Taking week long breaks upset our morning routines. After our brief visit to Sweden it took us a few days to get them back. Our week in Istanbul had the same effect. When we left the city we intentionally started to cycle at 2 PM to avoid the morning rush hours and we slept so long that we almost missed the hotel’s breakfast times.
Yesterday we planned to camp but ended up in a guesthouse because of the late start from Istanbul and late arrival to the town of Sile. This late arrival once again meant late bedtime followed by a late wake up.
We used our camping stove to boil some eggs in our room bring along and have as us lunch together with sandwiches. The guesthouse was located in a small square in Sile and had a partial view of the Black Sea that looked very blue this morning.
After only 7 km we got hungry and decided to keep our eggs and sandwiches for dinner instead and stopped for lunch at a small restaurant in the next village. We had ”Gözleme” which is a flat bread wrapped around cheese or meat and then fried. Very tasty indeed.
The first big upphill section started not long after our lunch break. The road took us up and down between 50 and 200 meters altitude. It also had lots of sharp turns and resembled a giant rollercoaster. It was a bit hard to ride but the surroundings were so beautiful that we didn’t think much of tough it was.
We had been told that this part of Turkey is very green and indeed it was. After we left the farmed areas and entered into the forest we felt like being somewhere else. The lush forest still had a light green nuance that certainly will be dark green in a few days. At some sections of the road oak trees dominated the forest and with all yellow and white flowers on the ground it looked quite a bit like southern Sweden during the peak of the summer.In other parts of this beautiful road pine trees dominated and we got a feeling of being high up on the mountains of northern Thailand.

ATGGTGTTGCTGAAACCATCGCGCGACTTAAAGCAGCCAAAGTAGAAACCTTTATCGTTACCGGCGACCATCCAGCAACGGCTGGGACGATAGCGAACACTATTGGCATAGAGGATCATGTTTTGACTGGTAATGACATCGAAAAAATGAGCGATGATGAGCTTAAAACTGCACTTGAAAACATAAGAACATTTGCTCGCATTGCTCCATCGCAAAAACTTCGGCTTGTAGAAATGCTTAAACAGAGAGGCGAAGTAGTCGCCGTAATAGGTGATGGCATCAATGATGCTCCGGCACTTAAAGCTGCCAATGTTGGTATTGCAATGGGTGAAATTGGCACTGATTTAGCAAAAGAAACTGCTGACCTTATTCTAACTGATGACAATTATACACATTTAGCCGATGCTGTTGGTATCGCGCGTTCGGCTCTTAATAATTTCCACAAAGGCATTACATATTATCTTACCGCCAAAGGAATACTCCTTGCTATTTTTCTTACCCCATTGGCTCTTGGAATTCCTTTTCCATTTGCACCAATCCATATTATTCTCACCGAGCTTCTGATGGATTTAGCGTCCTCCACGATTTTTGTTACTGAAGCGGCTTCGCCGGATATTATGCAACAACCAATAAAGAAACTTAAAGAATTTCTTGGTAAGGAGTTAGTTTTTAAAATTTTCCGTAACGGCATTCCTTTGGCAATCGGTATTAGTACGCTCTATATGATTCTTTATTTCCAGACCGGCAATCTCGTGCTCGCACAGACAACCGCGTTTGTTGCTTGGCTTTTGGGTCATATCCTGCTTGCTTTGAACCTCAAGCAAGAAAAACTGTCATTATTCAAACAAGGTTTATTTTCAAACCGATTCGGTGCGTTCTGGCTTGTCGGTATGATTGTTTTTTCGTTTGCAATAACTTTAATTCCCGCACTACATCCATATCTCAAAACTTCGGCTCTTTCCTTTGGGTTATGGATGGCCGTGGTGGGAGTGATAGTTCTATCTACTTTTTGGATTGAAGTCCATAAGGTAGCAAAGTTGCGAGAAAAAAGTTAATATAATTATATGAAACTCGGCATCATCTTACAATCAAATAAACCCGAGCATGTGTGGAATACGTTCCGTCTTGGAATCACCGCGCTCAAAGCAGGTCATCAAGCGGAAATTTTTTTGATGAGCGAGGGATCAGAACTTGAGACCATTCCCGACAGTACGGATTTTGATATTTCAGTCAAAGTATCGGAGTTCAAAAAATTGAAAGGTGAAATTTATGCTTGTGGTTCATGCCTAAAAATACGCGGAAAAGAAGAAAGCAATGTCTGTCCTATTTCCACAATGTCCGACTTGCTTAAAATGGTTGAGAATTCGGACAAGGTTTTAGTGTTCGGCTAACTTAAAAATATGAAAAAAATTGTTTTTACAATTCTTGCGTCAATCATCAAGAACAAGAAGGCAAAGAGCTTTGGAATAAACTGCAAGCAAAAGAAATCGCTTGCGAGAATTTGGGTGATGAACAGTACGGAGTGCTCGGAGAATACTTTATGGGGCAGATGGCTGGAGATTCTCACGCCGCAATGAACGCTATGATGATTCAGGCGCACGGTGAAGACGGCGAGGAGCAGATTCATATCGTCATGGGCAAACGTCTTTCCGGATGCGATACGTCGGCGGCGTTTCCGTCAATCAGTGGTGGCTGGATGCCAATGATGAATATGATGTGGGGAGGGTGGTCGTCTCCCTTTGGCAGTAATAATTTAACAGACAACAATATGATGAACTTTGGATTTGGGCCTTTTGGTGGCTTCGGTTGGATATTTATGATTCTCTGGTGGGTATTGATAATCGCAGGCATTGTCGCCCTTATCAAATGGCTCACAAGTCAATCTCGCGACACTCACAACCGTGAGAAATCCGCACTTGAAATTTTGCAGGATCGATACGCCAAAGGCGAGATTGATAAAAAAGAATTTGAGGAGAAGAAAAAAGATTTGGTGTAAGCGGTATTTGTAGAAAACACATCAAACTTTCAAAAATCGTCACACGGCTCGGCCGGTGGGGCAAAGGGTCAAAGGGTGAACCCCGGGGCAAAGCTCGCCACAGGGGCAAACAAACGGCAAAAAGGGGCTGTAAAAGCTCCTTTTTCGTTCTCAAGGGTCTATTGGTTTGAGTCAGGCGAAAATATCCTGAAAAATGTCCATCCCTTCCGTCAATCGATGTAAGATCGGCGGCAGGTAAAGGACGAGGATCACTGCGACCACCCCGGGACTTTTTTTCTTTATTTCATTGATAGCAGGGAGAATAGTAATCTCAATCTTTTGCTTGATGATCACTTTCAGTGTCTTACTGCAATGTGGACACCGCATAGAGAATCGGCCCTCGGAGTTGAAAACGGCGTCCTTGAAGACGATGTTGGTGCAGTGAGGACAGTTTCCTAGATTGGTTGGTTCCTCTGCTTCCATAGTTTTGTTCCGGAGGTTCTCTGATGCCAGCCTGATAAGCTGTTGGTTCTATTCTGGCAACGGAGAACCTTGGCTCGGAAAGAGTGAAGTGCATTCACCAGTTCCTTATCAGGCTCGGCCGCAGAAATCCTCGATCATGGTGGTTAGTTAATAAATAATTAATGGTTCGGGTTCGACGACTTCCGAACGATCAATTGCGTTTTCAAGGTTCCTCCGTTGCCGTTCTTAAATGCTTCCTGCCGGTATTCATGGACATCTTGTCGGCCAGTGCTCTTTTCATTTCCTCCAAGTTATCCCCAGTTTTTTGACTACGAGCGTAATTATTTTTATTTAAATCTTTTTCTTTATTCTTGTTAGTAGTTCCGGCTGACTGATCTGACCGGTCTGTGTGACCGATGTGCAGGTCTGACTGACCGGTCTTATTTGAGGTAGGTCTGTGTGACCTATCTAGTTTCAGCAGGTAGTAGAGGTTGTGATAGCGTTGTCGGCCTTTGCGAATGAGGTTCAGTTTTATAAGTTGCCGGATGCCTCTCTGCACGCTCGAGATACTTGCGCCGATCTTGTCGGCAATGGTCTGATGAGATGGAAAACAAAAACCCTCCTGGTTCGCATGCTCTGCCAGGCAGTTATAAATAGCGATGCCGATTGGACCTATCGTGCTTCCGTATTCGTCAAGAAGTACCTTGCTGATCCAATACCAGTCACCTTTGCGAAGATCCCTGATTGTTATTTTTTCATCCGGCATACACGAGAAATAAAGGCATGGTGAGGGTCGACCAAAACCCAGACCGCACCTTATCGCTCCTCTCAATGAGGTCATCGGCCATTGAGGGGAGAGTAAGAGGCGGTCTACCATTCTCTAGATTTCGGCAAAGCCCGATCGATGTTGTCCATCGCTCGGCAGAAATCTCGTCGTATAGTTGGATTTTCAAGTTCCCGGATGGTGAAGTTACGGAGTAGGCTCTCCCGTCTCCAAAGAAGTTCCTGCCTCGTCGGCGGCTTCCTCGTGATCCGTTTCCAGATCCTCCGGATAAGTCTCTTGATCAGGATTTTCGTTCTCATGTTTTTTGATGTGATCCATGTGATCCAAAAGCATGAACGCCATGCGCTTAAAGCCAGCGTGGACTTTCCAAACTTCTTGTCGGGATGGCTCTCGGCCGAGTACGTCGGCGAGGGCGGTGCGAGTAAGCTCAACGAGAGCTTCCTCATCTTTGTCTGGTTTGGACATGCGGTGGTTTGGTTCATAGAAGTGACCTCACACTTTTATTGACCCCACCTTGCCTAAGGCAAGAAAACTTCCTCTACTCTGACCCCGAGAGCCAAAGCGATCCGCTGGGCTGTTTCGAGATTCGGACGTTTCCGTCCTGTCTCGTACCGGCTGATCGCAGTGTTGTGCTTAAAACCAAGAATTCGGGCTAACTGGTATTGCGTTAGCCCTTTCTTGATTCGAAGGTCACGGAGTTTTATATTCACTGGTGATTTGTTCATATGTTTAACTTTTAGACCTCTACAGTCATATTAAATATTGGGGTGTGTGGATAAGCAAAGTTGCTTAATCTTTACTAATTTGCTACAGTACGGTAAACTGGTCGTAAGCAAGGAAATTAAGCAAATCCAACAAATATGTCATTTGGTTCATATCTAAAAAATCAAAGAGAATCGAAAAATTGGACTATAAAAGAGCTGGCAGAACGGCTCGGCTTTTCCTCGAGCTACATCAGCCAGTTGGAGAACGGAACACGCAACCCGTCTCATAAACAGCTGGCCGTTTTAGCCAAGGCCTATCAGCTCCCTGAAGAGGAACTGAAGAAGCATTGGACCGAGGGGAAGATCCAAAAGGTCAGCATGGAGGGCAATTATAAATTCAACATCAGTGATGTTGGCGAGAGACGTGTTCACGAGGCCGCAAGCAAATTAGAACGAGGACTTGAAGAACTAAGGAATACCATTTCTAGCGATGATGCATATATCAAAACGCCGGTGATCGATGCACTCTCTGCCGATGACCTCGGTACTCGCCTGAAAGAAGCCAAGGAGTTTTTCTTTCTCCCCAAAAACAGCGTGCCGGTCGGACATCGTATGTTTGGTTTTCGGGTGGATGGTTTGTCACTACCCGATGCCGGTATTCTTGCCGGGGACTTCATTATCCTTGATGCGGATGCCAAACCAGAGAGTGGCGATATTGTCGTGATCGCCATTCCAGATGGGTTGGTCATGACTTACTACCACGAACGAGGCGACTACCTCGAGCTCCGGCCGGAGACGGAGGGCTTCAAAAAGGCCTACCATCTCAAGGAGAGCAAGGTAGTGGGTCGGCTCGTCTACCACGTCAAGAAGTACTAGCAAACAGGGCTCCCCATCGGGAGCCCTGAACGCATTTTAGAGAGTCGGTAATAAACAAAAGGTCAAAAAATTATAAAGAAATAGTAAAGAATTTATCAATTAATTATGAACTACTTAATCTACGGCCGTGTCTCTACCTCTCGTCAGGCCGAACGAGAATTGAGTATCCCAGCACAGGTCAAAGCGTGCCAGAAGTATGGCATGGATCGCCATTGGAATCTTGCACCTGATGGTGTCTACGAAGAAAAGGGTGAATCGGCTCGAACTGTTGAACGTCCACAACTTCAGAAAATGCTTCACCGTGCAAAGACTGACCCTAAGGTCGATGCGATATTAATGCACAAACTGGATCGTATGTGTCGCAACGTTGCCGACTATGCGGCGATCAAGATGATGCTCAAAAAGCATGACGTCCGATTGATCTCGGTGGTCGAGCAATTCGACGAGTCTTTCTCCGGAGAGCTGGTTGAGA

We saw a lot of cattle along this way. Sometimes the walked around freely and ran into the forest when we cycled by. Other times they had bells and grazed the grassed fields. Their ringing bells that told their owners were they were a nice contrast to the sounds of the Harley Davidson motorbikes that went past us at regular times. This road seem to be good for not only cycling but also riding motorcycles.
We really loved the 20-25 km of cycling through the forest between the town of Sile and Teke village and we hope we will see a lot of similar landscapes further on.
We decided to quit cycling early today in order to be able to go to bed early and get back into normal morning routines. In the next town (Agva) we stopped at a gas station to go to the bathroom and while there we met two guys on motorcycles who we had tea with and talked to for more than an hour. One of them worked in the medical industry and had lived i Copenhagen for half a year. In Agva we bought some fresh vegetables to have with the spagetti dinner we intended to cook.
There are a few villages just outside Agva and after the last one on a hilltop we found the perfect spot to pitch our tent. The villages was within sight and after dinner when working with tent a flock of some 20 storks flew past our hill at low altitude. They are magnificent when they come sailing towards you at low speed and land on the tree tops below the hill. We don’t know much about storks, but maybe the trees on this hill was their bedroom. They took a few more flights around the hill in the sunset before they finally settled for the night. I have never seen so many storks flying at the same time and never so close. It seemed like they were playing around before going to bed and we really enjoyed watching them from a close distance.
I am writing this in the tent and as mentioned there are a couple of villages not far from this hill. Late in the evening and with only a few seconds time difference we heard the calls for prayer from the mosques in the surrounding villages. I have lived in an area of Bangkok where a lot of people from Thailand’s deep south live and I then got used to hearing calls for prayer from mosques, but even in that area the Buddhists were still the majority. Being in a country where Islam is the major religion and calls for prayer can be heard from various directions even when staying in a tent on a hilltop is truly exotic.